The new BMW M3 CS is the latest vehicle from the Bavarian brand to be leaked ahead of its reveal.
BMW is set to officially pull the silks off its hotter M3 variant at the 24 Hours of Daytona, which runs from January 28 to 29.
The surprise has been spoiled somewhat, however, with leaked images published on the Bimmerpost forums. It’s the latest blow to BMW’s secrecy, with images of the X1, iX1, M2 and i7 also published online ahead of their reveals.
The M3 CS has received exterior styling tweaks also seen on the M4 CSL, including a restyled grille insert, a red outline for the double kidneys, black bonnet stripes, yellow daytime running lights, and a more aggressive front bumper.
Inside, there are grippy carbon buckets seats and various red highlights, including a 12 o’clock stripe on the Alcantara-wrapped steering wheel, the paddle shifters, the start button, and an embossed CS logo on the centre console.
The centre console is also finished in carbon-fibre trim.
The BMW Curved Display features, comprising a 12.3-inch digital instrument cluster and a 14.9-inch touchscreen running BMW Operating System 8. BMW made this set-up standard fitment on M3s from July last year.
In the rear, there looks be a normal three-seat bench instead of the individual buckets of the M5 CS or the rear-seat delete of the M4 CSL.
A leaked document published on Bimmerpost last year said the M3 CS would feature all-wheel drive and a twin-turbocharged 3.0-litre inline six-cylinder engine producing 405kW of power.
While no transmission was listed, an eight-speed automatic appears likely.
That power output puts it lineball with the M4 CSL, which also produces 650Nm of torque.
We’d expect the M3 CS to be heavier as even if it does include some of the weight-saving measures of the M4 CSL, there’ll be a weight penalty with the inclusion of the M xDrive all-wheel drive system.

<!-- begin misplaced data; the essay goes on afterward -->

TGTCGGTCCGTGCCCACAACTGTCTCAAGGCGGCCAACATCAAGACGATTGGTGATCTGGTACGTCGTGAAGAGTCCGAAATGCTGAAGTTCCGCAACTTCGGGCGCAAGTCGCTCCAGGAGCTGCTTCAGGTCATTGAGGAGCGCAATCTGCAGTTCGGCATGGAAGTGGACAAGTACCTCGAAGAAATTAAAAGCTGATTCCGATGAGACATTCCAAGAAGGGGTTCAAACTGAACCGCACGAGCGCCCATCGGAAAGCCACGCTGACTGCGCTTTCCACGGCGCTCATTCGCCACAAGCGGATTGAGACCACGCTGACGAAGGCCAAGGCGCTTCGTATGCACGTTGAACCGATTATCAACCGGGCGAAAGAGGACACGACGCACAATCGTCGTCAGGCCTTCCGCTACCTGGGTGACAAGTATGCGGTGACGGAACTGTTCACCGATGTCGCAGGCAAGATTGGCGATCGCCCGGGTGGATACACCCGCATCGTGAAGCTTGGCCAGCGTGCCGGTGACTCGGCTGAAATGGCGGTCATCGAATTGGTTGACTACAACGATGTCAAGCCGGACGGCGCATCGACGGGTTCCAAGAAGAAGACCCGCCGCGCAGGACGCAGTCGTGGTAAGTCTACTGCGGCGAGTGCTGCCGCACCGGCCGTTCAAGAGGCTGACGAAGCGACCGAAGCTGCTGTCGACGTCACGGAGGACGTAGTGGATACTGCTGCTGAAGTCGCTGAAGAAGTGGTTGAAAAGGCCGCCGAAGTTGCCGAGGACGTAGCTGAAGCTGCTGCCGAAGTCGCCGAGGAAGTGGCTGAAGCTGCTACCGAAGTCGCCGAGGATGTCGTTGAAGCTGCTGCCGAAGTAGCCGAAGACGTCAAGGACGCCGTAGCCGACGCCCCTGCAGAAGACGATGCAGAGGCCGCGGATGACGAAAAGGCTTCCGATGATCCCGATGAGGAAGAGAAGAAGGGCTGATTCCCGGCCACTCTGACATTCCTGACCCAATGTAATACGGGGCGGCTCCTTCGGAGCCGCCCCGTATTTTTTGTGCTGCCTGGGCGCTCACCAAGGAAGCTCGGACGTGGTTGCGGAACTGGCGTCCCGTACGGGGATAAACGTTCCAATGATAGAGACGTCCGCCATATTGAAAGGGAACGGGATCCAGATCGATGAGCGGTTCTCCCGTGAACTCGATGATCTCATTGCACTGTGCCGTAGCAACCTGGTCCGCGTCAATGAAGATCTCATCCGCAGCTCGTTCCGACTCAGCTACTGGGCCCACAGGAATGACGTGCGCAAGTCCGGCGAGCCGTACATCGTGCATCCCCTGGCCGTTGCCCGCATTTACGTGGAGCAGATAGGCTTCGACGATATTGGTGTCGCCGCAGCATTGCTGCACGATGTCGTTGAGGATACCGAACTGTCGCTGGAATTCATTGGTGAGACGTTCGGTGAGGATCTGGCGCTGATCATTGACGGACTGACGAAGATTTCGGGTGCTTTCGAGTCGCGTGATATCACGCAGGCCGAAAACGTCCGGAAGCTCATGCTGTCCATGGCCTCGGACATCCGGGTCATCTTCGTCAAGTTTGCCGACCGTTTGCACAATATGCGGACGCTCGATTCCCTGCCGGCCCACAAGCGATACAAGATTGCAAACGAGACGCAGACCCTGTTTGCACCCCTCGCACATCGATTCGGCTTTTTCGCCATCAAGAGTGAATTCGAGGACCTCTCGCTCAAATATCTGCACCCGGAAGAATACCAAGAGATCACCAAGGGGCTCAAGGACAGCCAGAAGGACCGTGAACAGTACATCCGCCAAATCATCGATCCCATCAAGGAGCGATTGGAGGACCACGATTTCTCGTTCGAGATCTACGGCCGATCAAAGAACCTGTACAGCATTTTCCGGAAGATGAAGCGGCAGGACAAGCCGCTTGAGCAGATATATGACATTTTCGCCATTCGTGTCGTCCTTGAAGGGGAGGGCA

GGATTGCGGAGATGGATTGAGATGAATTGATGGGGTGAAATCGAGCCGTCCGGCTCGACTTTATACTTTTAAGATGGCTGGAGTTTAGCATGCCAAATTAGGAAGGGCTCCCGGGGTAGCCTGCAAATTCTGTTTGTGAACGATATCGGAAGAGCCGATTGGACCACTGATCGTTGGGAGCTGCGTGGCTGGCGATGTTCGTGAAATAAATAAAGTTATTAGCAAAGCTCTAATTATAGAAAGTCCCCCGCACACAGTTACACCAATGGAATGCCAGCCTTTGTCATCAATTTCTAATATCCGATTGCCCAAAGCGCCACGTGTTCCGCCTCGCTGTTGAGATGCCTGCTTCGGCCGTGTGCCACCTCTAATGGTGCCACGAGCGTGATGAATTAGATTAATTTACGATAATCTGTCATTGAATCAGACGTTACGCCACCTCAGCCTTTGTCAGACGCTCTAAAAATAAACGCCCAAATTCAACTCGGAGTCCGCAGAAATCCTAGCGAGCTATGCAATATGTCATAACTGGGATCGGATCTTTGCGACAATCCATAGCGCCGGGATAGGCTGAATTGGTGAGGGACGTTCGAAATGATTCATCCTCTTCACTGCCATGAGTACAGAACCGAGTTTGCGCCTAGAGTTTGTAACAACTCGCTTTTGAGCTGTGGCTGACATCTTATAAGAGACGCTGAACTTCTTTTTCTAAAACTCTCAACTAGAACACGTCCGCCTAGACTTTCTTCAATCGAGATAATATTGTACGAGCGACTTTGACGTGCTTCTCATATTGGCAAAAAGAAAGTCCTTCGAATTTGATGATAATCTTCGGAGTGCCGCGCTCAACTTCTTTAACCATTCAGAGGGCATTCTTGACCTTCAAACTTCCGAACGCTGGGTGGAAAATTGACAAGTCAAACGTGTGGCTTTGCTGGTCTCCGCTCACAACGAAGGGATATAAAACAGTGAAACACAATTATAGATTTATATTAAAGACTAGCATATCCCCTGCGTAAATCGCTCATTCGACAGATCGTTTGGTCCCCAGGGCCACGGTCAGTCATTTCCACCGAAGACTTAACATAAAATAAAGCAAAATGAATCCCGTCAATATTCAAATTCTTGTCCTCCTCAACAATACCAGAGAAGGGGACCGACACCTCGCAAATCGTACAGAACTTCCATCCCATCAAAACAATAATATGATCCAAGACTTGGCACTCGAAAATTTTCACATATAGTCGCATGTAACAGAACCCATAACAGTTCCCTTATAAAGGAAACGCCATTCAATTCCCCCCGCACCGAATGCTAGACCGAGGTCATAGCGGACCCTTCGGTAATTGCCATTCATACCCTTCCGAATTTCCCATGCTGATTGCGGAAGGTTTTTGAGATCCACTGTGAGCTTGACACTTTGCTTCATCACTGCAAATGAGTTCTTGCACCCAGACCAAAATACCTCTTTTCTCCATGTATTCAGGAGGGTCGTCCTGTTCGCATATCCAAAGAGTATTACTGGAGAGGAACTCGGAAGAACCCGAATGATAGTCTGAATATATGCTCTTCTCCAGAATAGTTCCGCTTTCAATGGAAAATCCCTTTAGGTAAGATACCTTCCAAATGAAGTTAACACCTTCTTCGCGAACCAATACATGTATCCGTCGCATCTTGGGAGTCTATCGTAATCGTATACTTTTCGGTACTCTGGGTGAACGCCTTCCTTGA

The M4 CSL has a tare mass of 1588kg, compared to 1743kg and 1738kg for the all-wheel drive M3 Competition and M4 Competition, respectively.
BMW stripped 100kg from the M4 Competition coupe to make the CSL, utilising more carbon-fibre but less soundproofing.
To make the M4 CSL, the M team also reduced weight by employing light alloy wheels, manually adjustable carbon bucket seats, lightweight M Carbon ceramic brakes, and carbon fibre-reinforced plastic for the roof, bonnet, boot lid and centre console.
Even with the extra 30kW over the M3 Competition, the CS won’t be able to match the outputs of the new Mercedes-AMG C63 S E Performance with its 2.0-litre turbocharged plug-in hybrid four-cylinder powertrain.
The AMG has total system outputs of 500kW and 1020Nm of torque, though it has a kerb weight of 2165kg – considerably porkier than any M3 or M4 due partly to the weight of the battery.
Mercedes-AMG claims a 0-100km/h time of 3.4 seconds, though despite being down on power and torque the M3 Competition xDrive has an almost identical 3.5-second sprint time.
The BMW M3 line has already been confirmed to be expanding in 2023 with the launch of the Touring, the first such time BMW has offered an M3 wagon.
It’s coming here early this year, offered only in a simple all-wheel drive 375kW/650Nm Competition variant and priced from $177,500 before on-road costs.
MORE: Everything BMW M3